I might give cloning some cuttings a go and these are my obvious strong plants, many failed in setting up the groves. Survival of the fittest I guess.

    Oh and I am in Napier if anyone is wondering about growing conditions.



    I am in Dunedin and where we are by the sea we havent had any frosts yet; we dont get many anyway and I never loose plants to the cold, however wind is another matter and unless they are pruned, both those in pots and in the ground can keel over if left to get over head height.  That is if caterpillers havent stripped them.  Pruning also thickens out the plant.  Even if caterpillers have stripped the leaves they dont usually reduce the height sufficiently.  I prune either autum or spring,  depending on whether there are seed head to retain, or in the spring if there is unwanted growth.   The caterpiller stripped plants are sprouting again nicely at the moment so I dont do any more  pruning now to let the new growth come away.  And it is suffiently cold here for that new growth not to be very sappy and tender.  Some years though it is that growth that gets a bit hit by frosts

    I dont have to worry about frost cloth, some of the plants on the south side of the house get a little knocked back with the winter, but that is a combination of lack of sun, cold and southerly winds

    To give an idea of the climate, I still have aubergines producing outside at the moment and the last of the tomatoes willl not get picked until June.

    Because growth throughout the year  is slow though compared to the  north, the plants are hardier and sturdier come winter, which helps to make them cold hardy.

    I also rely on older plants for flowering, and caterpillars. The new seedlings will not make suffieient growth in one year to supply the monarchs.

    In addition to autumn  and spring pruning I also tip  prune the main stem (pinch out the tip) in the first year if it is a vigorous plant to ensure that the branching occurs at a low enough level, again this is to keep the plant at a reasonable height.   I like branching to start at about 500- 600mm.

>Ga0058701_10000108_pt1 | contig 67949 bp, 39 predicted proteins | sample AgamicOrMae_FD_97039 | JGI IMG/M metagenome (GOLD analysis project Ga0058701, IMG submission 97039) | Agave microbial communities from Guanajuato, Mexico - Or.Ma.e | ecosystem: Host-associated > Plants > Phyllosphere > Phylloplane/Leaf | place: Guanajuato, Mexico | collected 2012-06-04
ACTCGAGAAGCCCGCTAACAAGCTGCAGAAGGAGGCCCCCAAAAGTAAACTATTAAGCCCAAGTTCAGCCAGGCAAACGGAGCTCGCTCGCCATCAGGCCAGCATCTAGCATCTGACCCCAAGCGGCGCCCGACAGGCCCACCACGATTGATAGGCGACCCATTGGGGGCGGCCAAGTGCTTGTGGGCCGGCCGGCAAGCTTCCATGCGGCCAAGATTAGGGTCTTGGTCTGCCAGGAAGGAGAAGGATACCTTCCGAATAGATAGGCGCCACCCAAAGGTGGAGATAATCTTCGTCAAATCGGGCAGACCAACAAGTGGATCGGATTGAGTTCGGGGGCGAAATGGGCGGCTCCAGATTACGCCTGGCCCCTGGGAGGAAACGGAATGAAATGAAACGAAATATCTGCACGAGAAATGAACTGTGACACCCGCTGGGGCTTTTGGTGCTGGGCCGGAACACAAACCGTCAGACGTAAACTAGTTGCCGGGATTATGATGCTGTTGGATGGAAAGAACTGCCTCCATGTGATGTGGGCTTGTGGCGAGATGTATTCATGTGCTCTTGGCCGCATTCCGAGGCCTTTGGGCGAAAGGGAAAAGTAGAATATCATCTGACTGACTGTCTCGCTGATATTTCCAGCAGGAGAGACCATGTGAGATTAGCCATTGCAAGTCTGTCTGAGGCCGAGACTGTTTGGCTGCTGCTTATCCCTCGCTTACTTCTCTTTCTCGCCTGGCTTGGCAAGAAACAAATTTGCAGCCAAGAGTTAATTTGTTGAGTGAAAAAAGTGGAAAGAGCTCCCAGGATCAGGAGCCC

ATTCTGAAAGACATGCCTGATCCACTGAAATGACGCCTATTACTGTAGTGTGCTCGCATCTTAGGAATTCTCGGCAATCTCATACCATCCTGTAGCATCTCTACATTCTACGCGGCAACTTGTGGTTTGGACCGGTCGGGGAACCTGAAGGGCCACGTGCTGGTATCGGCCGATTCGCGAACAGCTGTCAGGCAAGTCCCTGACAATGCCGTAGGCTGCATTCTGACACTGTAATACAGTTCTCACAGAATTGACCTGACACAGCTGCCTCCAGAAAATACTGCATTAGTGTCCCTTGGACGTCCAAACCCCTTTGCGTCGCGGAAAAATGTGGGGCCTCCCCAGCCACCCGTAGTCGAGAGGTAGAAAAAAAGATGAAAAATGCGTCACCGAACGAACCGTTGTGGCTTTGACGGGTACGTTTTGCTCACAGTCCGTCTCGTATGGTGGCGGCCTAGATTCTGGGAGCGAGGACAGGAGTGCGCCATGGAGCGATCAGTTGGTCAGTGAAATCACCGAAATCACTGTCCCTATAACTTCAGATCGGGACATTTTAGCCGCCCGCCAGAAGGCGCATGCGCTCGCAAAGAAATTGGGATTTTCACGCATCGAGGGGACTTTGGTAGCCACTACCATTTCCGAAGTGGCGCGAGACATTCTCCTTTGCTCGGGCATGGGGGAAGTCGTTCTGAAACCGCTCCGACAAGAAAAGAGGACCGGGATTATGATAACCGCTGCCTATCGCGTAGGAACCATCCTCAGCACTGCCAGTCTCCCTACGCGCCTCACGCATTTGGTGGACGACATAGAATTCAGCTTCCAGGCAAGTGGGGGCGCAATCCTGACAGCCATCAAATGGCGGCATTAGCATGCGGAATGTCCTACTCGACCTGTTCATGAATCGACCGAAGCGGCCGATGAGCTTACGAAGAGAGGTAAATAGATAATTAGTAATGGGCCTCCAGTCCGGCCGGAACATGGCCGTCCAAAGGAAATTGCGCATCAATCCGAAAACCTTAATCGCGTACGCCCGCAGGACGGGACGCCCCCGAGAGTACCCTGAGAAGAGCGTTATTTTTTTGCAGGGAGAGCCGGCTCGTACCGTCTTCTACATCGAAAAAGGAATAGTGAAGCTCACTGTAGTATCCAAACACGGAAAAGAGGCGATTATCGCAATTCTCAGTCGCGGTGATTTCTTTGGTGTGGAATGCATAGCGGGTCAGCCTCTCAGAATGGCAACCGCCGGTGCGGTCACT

I hope this is of help to those in more southerly lattitudes



    Michelle that’s an amazing success rate. None of mine germinated. I am thinking of buying a heated pan and container (from Bunnings) to use late winter to try to get swan plants earlier in the season. The nurseries produce them too late. I’d love to meet you over a coffee somewhere. I’m in Seatoun, cell is 027 8426773. Please send a txt if you’d like to meet!


    I have a 90% hit rate on my seeds, I soak in water overnight, then plant into pots, then when big enough put in the garden. We are in Miramar Wellington, Sandy soil, does not seem to like growing wild seeds at all. We also get nasty frosts, like this morning. I just prune off branches when the frost’s finish. I try to keep plants for 3 years, no longer as they get to woody. I also plant in different areas so when one lot is eaten I can put the caterpillars onto the emergency food (south facing) that the butterflies ignore.



    I empathise with your situation. Plants cost a great deal of money. I think it is impossible to grow enough plants, because if you had thousands of them…..they would all be eaten to sticks.